Myles (London), Cem (Turkey), Rene (US-Philippines), Tynne (Connecticut), and Lee (California) at a Balinese resto in downtown Ubud. I met Myles in London about 7 – 8 years ago. He studied Traditional Yang Family Tai chi chuan with me, including the 108 Solo fist form, Dao/Knife and the Gun/Staff. Cem is a teacher from Istanbul. I met him briefly aout 7 years ago in a penthouse restaurant overlooking the Bosphorus and a famous bridge in Turkey. Tynne is a raw-food chef and a Healing Tao instructor. It was the first time we met. Lee is a popular qigong teacher and acupuncturist who has been featured on PBS. I’ve known him since the early 90s. It was one of the very few times I joined my friends for dinner. Otherwise, I stayed home and often cooked or ate fruits (mango, avocado, papaya, banana, mangosteen, durian, mandarin oranges).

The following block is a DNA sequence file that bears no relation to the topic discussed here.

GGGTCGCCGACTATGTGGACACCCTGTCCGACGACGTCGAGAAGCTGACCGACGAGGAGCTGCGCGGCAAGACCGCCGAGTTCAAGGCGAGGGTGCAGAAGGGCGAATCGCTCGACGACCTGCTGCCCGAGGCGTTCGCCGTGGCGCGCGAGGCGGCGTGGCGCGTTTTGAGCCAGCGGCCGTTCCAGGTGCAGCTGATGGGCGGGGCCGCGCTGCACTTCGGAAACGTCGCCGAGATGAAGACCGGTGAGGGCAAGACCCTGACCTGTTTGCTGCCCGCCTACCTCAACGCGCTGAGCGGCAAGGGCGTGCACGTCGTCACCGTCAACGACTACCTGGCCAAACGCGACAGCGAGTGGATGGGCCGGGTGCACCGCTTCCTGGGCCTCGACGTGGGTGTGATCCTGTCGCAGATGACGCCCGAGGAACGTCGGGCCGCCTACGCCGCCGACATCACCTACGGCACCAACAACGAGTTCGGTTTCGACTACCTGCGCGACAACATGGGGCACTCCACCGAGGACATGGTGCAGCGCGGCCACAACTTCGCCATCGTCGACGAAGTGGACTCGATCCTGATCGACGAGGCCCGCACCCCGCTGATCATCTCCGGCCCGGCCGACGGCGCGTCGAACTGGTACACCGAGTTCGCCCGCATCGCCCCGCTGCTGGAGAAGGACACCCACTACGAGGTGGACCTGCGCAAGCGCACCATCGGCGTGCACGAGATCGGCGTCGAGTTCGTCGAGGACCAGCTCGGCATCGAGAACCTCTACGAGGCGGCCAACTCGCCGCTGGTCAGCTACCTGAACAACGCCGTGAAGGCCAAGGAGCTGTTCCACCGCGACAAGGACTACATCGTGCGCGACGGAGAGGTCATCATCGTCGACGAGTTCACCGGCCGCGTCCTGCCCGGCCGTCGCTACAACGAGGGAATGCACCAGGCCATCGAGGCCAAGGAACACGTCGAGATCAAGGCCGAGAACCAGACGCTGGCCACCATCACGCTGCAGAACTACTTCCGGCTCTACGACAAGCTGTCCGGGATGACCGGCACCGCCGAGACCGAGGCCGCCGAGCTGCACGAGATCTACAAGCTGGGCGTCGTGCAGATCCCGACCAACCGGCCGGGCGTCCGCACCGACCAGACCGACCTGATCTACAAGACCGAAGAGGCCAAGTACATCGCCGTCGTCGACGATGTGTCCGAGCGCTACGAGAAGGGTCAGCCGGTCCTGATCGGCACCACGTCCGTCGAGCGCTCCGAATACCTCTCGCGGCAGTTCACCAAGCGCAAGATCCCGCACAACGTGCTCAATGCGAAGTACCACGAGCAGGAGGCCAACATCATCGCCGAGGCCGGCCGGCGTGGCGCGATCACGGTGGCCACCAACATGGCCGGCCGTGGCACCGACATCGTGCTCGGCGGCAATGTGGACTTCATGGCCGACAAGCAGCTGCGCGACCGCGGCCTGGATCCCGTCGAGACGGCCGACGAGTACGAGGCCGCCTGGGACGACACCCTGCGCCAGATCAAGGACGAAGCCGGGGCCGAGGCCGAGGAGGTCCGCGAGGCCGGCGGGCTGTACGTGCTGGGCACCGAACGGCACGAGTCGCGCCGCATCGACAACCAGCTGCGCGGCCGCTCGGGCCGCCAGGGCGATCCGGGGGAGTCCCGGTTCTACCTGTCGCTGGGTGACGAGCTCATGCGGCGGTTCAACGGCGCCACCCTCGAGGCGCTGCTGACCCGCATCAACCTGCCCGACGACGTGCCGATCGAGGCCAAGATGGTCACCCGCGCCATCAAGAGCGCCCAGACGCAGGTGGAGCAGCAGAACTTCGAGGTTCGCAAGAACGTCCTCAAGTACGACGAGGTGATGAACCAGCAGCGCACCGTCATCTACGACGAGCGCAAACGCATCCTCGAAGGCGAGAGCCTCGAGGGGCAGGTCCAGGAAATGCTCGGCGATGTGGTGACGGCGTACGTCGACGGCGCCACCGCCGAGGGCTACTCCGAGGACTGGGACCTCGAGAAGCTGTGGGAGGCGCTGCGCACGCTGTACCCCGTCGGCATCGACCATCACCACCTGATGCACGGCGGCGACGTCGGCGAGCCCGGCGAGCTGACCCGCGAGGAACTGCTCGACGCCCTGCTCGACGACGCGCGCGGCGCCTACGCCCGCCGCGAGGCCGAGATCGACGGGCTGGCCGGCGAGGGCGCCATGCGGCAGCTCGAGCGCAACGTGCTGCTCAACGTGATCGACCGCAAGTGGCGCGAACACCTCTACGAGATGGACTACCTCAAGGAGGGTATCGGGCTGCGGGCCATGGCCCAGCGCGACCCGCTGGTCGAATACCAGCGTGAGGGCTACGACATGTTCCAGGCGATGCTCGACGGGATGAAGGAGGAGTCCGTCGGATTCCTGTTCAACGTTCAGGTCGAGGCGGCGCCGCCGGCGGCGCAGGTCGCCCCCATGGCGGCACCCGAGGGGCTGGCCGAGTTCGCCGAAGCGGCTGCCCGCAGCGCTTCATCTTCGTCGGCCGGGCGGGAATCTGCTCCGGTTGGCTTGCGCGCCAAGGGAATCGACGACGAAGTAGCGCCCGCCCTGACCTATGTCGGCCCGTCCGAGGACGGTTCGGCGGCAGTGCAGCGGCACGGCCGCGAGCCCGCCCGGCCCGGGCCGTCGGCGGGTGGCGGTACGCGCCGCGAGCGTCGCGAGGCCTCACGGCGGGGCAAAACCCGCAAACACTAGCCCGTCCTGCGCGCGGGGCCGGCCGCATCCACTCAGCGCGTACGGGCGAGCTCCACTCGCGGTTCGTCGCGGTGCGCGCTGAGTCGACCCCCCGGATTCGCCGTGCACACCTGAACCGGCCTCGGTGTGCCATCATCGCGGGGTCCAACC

Pierre-Jean (formerly from France, now living in Turkey) occupied the bedroom downstairs from mine in Bali. A professional chef and a serious qigong and alchemy practitioner with a dry sense of humor, he has studied with David for many years now. I first heard about his exploits the second time I was in Istanbul when I was a guest of David in his flat along the Bosphorus. We were supposed to meet in Dalian, China in late 2007 but he got delayed in Turkey. Well, we finally met in Bali. A generous man, he used to share his delicious dishes with me.